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Soviet Union, 3 chervonets note, acquired by a Hungarian Jewish forced laborer

Object | Accession Number: 2005.303.4

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    Soviet Union, 3 chervonets note, acquired by a Hungarian Jewish forced laborer

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    Brief Narrative
    Soviet bank note, 3 chervonets, issued 1937, acquired by 21-year old Ladislav Davidovic when he served in a Hungarian forced labor unit on the Russian front during World War II. Louis was from a region in Czechoslovakia that was annexed by Hungary in 1938. He was able to stay in school at the Jewish Gymnasium, but when he graduated in 1943, he was ordered into the Hungarian army, close allies of Nazi Germany. He was put in charge of a forced labor battalion of Jewish boys who were responsible for rebuilding bombed railroads on the eastern front during the German retreat from Russia. After liberation, Ladislav returned to find his family gone, so he went to Prague. He was eventually reunited with his father and mother, who had survived Auschwitz. The family emigrated to the United States in 1946.
    issue:  1937
    use: Russia
    Credit Line
    United States Holocaust Memorial Museum Collection, Gift of Deborah Kronenberger
    face, upper center, in border, red ink : три [three]
    face, upper center, red ink : Turem / Tocygapcmeeннoro / танка Сотоза CCP / три червонца [THREE CHERVONETSES]
    face, center, behind text, red ink : три [three]
    face, upper right, black ink : 069042 цп
    face, lower left, black ink : 069042 цп
    back, center, printed, red ink : 3
    back, center, below number, printed, black ink : 1937
    back, lower center, printed, brown ink : три червонца [THREE CHERVONETSES]
    back, left side, center, printed bold, brown ink : 3
    back, right side, center, printed bold, brown ink : 3
    back, center left, printed, brown ink : три ЧEPBOHEЦ / [?] / VC CERVON / UC CERVONS / VC CERVON(?)S [Three Chervonet]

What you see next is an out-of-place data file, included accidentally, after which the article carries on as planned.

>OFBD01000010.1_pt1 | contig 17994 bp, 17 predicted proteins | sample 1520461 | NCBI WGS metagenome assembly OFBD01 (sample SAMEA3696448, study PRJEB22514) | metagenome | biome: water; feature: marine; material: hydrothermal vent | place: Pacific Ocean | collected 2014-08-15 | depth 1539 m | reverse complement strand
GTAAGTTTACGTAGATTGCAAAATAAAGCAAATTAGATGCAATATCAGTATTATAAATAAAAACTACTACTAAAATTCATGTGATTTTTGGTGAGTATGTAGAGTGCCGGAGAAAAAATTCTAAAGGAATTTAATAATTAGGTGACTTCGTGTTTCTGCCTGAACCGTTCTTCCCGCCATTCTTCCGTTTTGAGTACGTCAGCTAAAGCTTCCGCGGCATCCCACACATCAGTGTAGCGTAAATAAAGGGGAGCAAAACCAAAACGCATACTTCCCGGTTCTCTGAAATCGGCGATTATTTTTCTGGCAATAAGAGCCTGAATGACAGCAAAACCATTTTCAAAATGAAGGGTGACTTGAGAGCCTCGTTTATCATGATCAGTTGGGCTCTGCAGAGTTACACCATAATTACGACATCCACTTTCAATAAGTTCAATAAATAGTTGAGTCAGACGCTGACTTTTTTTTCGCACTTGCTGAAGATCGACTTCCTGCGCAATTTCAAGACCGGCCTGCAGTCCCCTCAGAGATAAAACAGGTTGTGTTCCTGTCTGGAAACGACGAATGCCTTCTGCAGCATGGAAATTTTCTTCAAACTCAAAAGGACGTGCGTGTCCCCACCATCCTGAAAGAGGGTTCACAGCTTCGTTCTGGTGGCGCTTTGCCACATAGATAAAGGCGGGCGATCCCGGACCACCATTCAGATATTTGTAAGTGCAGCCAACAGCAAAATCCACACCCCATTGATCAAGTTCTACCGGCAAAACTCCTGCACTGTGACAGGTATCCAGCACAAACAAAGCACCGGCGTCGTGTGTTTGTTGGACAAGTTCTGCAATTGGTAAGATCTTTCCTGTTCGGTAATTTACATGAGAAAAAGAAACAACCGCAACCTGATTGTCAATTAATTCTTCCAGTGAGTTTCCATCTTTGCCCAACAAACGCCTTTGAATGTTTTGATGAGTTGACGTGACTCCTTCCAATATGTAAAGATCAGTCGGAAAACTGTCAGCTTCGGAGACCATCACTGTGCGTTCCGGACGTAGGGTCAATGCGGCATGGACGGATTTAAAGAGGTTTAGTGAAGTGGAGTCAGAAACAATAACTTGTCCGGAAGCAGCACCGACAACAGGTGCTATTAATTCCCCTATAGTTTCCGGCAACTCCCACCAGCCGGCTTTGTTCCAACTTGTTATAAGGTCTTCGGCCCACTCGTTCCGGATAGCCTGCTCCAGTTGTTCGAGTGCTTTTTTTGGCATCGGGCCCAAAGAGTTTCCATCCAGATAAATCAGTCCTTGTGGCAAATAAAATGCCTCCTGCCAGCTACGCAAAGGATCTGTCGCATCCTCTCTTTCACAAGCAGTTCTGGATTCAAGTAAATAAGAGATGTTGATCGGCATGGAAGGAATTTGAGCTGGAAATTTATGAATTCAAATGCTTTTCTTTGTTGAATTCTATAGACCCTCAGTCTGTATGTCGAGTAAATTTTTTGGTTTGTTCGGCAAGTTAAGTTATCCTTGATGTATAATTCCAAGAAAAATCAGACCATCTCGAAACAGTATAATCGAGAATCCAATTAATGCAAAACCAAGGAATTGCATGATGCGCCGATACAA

back, center right, printed, brown ink : AДЗIH ЧЬIPBOHEЦ / [?] / VC CERVONS / SE CERVONS / VC CERVON
    Subject: Louis Davis
    Ladislav Davidovic (Louis Davis) was born on May 27, 1923, in Belke, Czechoslovakia (Ukraine), part of the SubCarpathian Rus. His mother, Malvina Maizlik, was born on January 28, 1900, in Osry to a well-to-do family. She was the youngest of twelve siblings, with one sister and one brother living in the United States. His father, Yehuda-Yitzhak (Izák) Davidovic, was born on April 1, 1898, in Bilke. He was the eldest of three brothers: Schmuel, Herschel, married to Rose Stein, and Zeleg who ran a lumber and leather export firm, and two sisters, Fanny and Margaret, who lived in the US. His father was a prosperous banker, and also a biblical scholar with a Yeshiva education. Malvina and Isaac married on September 6, 1922 and resided in Belke.
    In 1937, Louis was sent to the prestigious Hebrew Gymnasium in Munkacs (Mukecheve, Ukraine), where he became fluent in Hebrew and English. In 1938-1939, that region of Czechoslovakia was seized and annexed by Hungary, a longtime German ally. Laws stripped Jews of their rights and forced them out of many professions. Louis parent’s thought they would be able to ride out this surge of anti-Semitism, as Jews had done throughout history. His father had been a sergeant in the Hungarian Army during World War I and thought that also would help them stay safe. Izak was jailed for a short time, but was able to bribe officials and get released. Under the new laws, he was not allowed to have a business, so he found a non-Jew to act as the owner, and was able to still operate the business.
    The Hebrew Gymnasium was closed with the arrival of the Hungarians in November 1938, but it was allowed to reopen in January 1939 as the Jewish Gymnasium. When Louis graduated in 1943, he was drafted into the army and told that he would be serving as an officer. When he arrived, he was ridiculed and humiliated for thinking a Jew could be an officer and wear a uniform. His uniform was ripped off him and his saber was replaced with a shovel. He was made leader of a forced labor squad of Jewish boys who were responsible for rebuilding bombed railroads on the Russian front line. Each day they would repair the lines and watch each night as they were bombed again. The workers were starved, overworked, and regularly beaten. But the laborers were aware of the concentration camps and would tell themselves, at least there are no crematoriums on the front lines. Louis later would be haunted by memories of a German soldier who regularly beat him while shouting: “When you are dead, I will take your nice teeth.” His mother had supplied him with dozens of sets of underwear, and though he protested that he did not want them, he was able to trade them for bread. She had also given him a big bottle of schmaltz [chicken fat] which he used sparingly, a drop at a time, to flavor rotten potatoes he found in the fields.